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Spain Constitutional Court rejects same-sex marriage challenge

Spain's Constitutional Court [official website] on Tuesday, denied an appeal [press release, PDF, in Spanish] by the Popular Party [party website, in Spanish] challenging the constitutionality of Spain's law that permits same-sex marriage [JURIST backgrounder]. The decision was reached by an 8-3 vote, and the detailed legal reasoning is expected to be released later this week. The Popular Party filed the appeal [JURIST report] claiming that Spain's constitution permitted only marriages between a woman and a man. Spain passed [JURIST report] the law in 2005, legalizing same-sex marriage and permitting those couples to adopt children. Spain was the third such country to pass such legislation.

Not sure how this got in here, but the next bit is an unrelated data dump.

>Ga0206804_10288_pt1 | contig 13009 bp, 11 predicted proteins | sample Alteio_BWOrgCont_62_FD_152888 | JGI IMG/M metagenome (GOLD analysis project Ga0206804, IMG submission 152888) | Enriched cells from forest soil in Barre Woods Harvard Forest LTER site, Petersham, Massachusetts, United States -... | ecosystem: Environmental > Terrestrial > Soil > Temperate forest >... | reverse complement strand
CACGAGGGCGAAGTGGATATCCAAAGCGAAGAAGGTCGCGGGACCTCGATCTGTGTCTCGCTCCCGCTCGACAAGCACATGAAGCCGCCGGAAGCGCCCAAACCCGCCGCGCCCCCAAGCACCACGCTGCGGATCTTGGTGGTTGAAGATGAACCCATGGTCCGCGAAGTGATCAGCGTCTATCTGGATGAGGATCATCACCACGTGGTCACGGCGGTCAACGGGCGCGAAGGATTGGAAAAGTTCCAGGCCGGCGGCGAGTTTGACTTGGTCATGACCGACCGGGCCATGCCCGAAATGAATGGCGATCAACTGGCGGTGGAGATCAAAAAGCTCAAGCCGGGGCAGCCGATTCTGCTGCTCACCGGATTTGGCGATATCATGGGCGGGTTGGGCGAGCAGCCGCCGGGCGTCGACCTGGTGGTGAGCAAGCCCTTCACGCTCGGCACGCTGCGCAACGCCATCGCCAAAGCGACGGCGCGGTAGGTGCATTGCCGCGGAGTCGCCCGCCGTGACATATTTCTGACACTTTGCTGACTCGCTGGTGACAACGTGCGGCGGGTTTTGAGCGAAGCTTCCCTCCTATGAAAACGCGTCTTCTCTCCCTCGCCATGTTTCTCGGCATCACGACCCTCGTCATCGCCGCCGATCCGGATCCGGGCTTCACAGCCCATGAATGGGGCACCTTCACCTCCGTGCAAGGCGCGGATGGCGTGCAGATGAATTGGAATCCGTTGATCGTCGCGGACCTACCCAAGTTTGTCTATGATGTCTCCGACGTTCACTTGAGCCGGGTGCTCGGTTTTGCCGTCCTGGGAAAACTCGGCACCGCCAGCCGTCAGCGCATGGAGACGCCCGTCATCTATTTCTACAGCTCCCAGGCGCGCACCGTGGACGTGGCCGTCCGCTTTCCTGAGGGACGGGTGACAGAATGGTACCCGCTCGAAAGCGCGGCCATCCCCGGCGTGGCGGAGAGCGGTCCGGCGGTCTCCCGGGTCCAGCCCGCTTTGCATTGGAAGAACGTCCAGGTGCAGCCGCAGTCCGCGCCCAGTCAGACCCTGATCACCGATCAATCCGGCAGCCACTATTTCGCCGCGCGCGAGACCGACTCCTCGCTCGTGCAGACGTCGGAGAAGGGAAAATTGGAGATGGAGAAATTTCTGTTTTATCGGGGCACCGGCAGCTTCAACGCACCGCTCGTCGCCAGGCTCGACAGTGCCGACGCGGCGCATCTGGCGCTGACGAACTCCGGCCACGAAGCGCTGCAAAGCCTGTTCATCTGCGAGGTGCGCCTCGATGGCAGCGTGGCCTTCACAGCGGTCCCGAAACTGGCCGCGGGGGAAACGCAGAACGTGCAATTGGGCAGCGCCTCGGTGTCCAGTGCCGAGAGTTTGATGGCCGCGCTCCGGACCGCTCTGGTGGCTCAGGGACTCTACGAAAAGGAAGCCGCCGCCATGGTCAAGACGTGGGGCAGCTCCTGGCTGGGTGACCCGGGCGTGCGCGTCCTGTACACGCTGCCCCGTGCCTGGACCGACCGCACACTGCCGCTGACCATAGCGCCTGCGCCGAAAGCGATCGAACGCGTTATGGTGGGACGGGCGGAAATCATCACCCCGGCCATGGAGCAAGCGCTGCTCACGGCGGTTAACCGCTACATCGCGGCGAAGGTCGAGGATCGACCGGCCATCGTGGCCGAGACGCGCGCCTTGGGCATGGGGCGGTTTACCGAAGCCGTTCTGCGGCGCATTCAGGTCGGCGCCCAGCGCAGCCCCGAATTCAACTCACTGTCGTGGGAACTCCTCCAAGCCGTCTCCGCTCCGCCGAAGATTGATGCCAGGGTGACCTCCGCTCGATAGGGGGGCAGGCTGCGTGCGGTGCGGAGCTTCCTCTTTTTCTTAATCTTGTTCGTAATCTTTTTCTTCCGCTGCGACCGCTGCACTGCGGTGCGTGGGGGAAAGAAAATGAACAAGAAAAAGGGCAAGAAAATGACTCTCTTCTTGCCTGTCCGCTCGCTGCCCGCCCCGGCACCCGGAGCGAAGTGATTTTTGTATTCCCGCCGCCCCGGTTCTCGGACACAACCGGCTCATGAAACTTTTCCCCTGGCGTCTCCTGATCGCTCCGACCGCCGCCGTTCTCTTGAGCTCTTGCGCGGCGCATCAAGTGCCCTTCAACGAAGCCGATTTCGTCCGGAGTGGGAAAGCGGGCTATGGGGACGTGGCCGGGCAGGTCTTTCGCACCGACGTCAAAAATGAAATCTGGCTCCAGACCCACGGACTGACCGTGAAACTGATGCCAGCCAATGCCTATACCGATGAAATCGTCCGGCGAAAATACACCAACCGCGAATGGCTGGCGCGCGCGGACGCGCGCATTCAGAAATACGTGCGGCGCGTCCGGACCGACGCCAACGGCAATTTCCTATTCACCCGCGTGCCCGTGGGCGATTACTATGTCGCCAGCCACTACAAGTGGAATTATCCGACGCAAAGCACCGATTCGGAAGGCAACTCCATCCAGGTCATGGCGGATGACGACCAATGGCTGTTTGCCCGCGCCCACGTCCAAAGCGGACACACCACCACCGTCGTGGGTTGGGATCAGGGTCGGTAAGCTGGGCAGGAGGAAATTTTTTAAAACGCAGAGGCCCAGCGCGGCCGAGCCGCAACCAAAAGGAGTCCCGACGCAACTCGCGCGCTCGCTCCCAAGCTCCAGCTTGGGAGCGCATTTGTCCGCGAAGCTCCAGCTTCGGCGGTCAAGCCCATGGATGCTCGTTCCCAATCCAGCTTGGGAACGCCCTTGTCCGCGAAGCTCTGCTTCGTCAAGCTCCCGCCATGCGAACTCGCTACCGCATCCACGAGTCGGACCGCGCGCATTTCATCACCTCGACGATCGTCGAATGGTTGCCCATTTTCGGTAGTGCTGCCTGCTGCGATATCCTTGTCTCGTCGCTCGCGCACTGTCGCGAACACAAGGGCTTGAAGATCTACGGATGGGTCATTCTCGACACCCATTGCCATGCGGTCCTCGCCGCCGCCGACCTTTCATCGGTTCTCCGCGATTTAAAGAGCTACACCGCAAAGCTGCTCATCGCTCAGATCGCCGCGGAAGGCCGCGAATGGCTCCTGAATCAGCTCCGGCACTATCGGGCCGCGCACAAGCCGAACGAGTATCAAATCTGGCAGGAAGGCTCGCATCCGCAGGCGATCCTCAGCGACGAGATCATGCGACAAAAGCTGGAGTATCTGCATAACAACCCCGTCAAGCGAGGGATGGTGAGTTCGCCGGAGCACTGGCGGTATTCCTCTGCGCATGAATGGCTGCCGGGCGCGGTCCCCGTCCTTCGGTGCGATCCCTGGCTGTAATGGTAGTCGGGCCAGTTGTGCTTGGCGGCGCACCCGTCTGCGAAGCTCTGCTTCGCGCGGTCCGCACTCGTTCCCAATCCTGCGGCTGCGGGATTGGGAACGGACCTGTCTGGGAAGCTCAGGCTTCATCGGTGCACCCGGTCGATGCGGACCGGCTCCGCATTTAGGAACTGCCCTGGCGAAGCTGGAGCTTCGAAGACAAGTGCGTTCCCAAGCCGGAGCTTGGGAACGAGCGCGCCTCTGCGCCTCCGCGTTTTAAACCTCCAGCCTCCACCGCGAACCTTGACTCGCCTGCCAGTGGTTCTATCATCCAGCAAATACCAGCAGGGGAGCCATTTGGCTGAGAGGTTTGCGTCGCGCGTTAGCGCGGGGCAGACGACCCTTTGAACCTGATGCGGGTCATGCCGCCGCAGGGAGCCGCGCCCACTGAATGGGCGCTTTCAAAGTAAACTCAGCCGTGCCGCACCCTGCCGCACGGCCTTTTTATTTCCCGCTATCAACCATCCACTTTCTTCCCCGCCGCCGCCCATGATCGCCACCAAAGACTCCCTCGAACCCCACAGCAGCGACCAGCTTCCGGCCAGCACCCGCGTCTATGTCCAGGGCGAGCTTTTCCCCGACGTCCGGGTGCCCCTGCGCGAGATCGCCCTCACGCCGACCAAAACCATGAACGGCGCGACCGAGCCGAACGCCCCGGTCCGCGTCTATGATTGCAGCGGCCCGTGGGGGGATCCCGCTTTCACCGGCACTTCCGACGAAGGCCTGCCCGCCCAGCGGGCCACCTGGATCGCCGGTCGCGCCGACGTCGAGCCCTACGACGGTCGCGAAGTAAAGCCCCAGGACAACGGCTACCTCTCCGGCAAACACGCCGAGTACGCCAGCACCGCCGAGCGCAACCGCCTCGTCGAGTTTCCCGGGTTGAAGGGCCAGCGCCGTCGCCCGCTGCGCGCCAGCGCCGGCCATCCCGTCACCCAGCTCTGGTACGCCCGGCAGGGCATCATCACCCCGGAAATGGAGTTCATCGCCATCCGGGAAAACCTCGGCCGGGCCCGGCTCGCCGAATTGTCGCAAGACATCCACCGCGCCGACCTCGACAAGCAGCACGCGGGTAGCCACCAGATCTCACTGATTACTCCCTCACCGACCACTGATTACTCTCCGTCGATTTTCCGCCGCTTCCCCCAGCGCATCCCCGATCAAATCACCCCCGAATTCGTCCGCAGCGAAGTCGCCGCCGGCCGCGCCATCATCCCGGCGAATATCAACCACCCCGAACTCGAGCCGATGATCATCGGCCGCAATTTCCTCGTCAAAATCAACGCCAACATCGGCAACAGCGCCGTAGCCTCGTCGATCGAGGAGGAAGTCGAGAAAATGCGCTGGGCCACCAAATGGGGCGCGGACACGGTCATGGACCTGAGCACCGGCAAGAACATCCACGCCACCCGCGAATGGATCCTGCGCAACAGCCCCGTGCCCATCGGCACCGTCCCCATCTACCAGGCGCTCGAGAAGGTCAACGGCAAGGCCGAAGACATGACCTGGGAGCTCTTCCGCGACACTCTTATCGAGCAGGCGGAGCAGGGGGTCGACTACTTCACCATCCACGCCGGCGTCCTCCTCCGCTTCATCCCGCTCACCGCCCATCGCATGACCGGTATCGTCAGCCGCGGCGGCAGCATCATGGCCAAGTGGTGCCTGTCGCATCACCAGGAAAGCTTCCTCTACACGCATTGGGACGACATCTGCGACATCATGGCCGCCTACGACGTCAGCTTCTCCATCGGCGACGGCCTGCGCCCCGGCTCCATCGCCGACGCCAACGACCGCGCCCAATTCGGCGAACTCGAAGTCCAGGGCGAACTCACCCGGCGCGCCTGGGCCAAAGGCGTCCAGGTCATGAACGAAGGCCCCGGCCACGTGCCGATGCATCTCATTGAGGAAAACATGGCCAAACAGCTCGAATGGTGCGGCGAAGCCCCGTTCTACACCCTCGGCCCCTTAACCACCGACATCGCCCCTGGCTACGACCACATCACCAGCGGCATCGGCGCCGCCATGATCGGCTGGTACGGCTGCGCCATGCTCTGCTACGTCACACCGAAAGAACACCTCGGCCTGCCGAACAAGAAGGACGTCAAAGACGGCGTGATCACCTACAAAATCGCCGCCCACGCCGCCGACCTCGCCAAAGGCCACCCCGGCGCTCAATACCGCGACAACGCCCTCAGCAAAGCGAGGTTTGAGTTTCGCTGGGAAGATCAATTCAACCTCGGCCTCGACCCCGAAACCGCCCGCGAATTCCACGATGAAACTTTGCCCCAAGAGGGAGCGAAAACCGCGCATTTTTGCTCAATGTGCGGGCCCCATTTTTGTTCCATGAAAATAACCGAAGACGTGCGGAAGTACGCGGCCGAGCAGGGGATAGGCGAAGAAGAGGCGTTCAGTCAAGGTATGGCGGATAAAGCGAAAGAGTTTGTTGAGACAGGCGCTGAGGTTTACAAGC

Laws regarding same-sex marriage have been enacted or presented with legal challenges in many states and countries. Earlier this week Malawi enacted a moratorium [JURIST report] on laws preventing same-sex marriage and homosexuality. In August a gay rights group urged [JURIST report] the US Supreme Court [official website] on Tuesday to review a provision of the Defense of Marriage Act (DOMA) [text; JURIST news archive] that denies benefits to married same-sex couples. In July a New York state appeals court dismissed a challenge [JURIST report] to the state's year-old Marriage Equality Act (MEA) [text, PDF]

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